Characteristics of Innovation: Fecal Immunochemical Test and Fecal Occult Blood Test – Diagnostic Tests Example

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"Characteristics of Innovation: Fecal Immunochemical Test and Fecal Occult Blood Test" is a wonderful example of a paper on diagnosis tests. Based on the results of the study conducted regarding the different methods in colorectal cancer screening tests, FIT and FOBT were found to have a few contrasting characteristics of innovation. FIT is found to have a better relative advantage since it did not require patients to go on food restrictions before or even during the test since vitamins, foods, and drugs do not alter its accuracy   On the other hand, although the attitudes of the participants in the study expressed favorability in both methods since both tests do not require them to collect samples of their stools within the medical facilities, but rather at home, they still found both methods very inconvenient since handling or mailing stool samples is embarrassing and offensive.

The three-sample testing that both CRC screening tests offer the patients obtain relatively high trialability. Patients can basically try out one sampling first and see how it goes, and give them two more tries in case the first one was not a success.

The complexity of innovation is also a characteristic that both FIT and FOBT have in common even when patients generally thought the procedures are simple. It is, however, their multi-step instruction in collecting stool samples make it complicated for the patients to adhere to. In the same way, observability is low when it comes to both CRS screening test methods since the issue itself is not openly communicated in the media, as well as in group discussions among friends and family or even in society unlike other forms of cancer. The characteristics that I have identified after reading about FOBT for the chapter’ s class activity are basically similar to the ones identified above.

The inconveniences that going through a restricted diet before conducting or having FOBT and daily collection of stool for sampling are something anyone I think would be too much to handle, along with the awkwardness and troublesome process of smearing the kits with the stool specimen. Otherwise, FOBT is likely to be adopted by anyone in the community in order to prevent CRC. A few of the suggestions that the participants in the study conducted involve more on the convenience of administering the process of collecting stool samples as well as on awareness.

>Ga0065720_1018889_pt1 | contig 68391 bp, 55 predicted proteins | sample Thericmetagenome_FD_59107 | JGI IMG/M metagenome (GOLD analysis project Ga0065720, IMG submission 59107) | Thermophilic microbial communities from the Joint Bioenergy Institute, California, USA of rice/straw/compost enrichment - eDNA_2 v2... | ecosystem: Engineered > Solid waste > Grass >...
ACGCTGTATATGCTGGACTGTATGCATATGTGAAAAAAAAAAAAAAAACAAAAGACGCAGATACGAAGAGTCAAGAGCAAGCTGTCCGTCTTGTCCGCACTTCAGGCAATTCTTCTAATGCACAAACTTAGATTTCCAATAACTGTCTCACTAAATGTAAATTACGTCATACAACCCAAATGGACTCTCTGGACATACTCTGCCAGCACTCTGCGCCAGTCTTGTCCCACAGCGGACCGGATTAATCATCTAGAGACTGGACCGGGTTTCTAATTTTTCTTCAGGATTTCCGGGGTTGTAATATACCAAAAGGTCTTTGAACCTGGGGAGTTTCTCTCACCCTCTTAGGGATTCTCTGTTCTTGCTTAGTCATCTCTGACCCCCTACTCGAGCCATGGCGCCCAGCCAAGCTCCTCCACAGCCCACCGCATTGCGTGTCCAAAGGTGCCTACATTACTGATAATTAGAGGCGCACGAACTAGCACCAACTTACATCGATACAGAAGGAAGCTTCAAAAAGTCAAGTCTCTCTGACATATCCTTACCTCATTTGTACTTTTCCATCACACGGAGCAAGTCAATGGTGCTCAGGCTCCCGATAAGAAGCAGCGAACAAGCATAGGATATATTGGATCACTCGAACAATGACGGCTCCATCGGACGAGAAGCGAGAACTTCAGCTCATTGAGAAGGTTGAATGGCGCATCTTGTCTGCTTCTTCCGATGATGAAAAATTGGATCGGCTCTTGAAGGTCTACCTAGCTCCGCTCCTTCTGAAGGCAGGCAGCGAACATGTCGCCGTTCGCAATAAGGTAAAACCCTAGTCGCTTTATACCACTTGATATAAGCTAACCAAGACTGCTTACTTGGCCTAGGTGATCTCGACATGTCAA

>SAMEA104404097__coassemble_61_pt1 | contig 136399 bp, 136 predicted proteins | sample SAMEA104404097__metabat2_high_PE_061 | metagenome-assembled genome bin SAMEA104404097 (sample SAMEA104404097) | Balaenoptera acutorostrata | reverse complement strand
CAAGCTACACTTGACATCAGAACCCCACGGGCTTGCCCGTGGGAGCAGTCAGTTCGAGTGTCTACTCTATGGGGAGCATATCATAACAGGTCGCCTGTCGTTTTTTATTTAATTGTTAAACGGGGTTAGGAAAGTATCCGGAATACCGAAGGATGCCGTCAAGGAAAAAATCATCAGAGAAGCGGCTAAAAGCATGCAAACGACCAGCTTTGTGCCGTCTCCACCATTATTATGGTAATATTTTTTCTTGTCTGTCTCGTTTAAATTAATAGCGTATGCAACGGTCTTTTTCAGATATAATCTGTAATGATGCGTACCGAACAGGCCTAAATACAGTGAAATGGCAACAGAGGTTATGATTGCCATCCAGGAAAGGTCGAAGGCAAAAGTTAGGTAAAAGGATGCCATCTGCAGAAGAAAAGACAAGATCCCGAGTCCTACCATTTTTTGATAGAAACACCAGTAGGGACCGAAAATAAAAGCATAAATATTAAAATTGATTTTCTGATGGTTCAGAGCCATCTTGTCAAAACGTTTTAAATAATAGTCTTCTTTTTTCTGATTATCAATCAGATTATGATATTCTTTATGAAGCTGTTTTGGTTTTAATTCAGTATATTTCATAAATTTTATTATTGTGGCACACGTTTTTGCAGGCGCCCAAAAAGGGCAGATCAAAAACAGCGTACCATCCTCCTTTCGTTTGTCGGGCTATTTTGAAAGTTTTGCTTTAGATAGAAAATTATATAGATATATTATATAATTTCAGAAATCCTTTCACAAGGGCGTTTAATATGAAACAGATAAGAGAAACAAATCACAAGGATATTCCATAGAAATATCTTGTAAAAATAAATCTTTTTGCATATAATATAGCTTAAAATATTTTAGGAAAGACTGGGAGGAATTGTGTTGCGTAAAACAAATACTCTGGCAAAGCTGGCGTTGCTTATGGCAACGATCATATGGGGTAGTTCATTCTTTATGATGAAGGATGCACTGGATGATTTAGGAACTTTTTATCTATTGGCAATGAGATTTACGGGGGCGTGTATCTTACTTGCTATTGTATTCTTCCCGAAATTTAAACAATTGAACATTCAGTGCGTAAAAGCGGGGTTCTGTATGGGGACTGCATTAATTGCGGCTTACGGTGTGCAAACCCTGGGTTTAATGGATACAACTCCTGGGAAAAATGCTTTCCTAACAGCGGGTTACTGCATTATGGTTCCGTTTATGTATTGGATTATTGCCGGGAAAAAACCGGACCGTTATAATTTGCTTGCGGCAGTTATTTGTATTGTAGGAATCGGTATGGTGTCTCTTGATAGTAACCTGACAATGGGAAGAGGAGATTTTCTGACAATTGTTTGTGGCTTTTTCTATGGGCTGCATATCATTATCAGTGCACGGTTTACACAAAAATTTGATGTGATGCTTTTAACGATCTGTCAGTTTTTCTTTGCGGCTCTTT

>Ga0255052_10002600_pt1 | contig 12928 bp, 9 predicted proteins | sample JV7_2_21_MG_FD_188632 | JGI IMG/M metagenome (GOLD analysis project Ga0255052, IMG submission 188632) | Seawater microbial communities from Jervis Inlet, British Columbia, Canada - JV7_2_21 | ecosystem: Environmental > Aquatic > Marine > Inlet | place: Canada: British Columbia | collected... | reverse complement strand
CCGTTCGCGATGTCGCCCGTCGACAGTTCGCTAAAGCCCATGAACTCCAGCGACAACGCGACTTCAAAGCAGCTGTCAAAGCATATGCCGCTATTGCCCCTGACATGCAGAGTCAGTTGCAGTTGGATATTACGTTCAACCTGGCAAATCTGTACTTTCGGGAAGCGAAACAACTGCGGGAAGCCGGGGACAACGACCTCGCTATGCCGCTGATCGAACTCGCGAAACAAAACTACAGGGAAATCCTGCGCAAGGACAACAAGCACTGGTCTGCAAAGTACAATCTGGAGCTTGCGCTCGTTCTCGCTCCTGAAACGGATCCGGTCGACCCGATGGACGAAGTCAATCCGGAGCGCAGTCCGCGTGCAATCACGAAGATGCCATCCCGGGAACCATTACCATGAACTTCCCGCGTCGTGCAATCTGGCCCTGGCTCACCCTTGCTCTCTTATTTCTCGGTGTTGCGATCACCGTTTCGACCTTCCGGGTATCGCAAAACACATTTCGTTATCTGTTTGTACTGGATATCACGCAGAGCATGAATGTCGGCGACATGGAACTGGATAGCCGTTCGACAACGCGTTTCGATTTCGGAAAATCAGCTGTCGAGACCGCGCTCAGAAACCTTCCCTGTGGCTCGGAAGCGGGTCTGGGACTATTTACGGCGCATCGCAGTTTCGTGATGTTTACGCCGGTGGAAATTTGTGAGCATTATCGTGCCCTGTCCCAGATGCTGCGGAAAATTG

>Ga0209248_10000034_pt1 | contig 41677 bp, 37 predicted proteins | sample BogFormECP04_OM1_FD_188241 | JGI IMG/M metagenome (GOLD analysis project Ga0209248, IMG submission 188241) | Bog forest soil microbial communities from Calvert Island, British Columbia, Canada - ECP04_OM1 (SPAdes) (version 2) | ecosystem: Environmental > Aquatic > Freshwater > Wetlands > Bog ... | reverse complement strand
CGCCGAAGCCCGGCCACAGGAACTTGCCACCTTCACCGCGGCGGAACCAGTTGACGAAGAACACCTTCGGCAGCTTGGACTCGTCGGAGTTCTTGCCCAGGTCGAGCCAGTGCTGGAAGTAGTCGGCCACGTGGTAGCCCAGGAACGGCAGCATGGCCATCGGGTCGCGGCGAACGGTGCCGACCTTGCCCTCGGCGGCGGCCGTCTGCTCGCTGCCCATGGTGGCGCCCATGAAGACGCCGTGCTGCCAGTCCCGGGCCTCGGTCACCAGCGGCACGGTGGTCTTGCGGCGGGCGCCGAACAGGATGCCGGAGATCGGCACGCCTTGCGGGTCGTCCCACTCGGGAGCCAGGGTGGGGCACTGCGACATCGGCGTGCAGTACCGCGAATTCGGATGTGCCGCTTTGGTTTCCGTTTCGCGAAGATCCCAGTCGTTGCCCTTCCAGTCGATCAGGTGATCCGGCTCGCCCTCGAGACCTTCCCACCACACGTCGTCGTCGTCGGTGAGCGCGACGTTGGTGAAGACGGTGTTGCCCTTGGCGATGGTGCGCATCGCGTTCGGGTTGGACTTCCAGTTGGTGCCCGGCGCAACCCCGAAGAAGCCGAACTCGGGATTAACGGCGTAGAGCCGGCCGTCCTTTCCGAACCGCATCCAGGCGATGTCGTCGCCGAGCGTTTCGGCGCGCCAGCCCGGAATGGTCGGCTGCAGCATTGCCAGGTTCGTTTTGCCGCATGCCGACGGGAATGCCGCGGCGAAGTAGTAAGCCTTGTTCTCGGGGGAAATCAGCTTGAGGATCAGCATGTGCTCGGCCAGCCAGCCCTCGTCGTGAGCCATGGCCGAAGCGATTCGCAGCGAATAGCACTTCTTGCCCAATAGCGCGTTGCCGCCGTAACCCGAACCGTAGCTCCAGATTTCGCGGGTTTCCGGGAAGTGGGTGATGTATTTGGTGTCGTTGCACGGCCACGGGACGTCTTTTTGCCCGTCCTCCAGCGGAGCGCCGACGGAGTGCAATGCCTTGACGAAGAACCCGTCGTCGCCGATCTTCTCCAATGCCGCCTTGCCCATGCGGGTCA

Specifically, participants suggest that improving the FIT packaging would avoid the procedure being overlooked and ignored since the light-weight packaging may possibly end up in the trash bin and mistaken as any other promotional emails. Although the convenience of administering the stool sampling at home is favorable, participants suggest that hand-on process instructions would be helpful particularly in collecting appropriate and valid samples for screening.

However, the “ gross” way of going through all the processes provides the most inconvenience. Thus, they suggest that adding a storage device to securely contain fecal samples until they are returned to the doctor may make the FIT more acceptable (Harden, Moore, and Melvin, 2011). The unclear instructions in the kits make the steps difficult for them to keep up with, particularly those who lack the skills and confidence in doing them by themselves. When obtained from the medical provider, one participant suggested that they should be educated on what the process is, how they should do it, and what to look for while conducting the sampling.

Video instructions or illustrated instructions are recommended by the participants to resolve such concerns. Other than the characteristics of innovation, environmental characteristics are also factors that are identified to impede the increase in people having colon cancer screening. Insufficient awareness of the innovations that prevent CRC affects their adoption. Aside from the media, health care provider intervention is also low therefore patients do not avail of any CRC test. In addition, the cost is also an issue that is identified to cause such refusal to adhere to CRC screening.

Although the initial screening tests are affordable, diagnostic follow-up services are quite expensive and not readily available particularly to those whose health care insurance does not cover such medical services.

References

Harden E, Moore A, Melvin C. “Exploring perceptions of colorectal cancer and fecal

immunochemical testing among African Americans in a North Carolina community.” Prev Chronic Dis 2011;8(6):A134.Web. 18 May 2014.

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